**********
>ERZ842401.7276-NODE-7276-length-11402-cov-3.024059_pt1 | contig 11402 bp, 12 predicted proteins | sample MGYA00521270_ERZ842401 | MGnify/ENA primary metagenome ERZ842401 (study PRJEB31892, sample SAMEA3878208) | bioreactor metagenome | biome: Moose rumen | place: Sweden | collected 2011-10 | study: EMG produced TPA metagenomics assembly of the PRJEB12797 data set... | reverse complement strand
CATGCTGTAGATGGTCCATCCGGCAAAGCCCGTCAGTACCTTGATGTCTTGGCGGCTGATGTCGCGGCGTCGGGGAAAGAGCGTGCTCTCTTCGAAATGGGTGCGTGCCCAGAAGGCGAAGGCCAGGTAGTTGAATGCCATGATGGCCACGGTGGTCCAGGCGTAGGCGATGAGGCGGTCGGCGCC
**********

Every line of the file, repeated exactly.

>ERZ842401.7276-NODE-7276-length-11402-cov-3.024059_pt1 | contig 11402 bp, 12 predicted proteins | sample MGYA00521270_ERZ842401 | MGnify/ENA primary metagenome ERZ842401 (study PRJEB31892, sample SAMEA3878208) | bioreactor metagenome | biome: Moose rumen | place: Sweden | collected 2011-10 | study: EMG produced TPA metagenomics assembly of the PRJEB12797 data set... | reverse complement strand
CATGCTGTAGATGGTCCATCCGGCAAAGCCCGTCAGTACCTTGATGTCTTGGCGGCTGATGTCGCGGCGTCGGGGAAAGAGCGTGCTCTCTTCGAAATGGGTGCGTGCCCAGAAGGCGAAGGCCAGGTAGTTGAATGCCATGATGGCCACGGTGGTCCAGGCGTAGGCGATGAGGCGGTCGGCGCC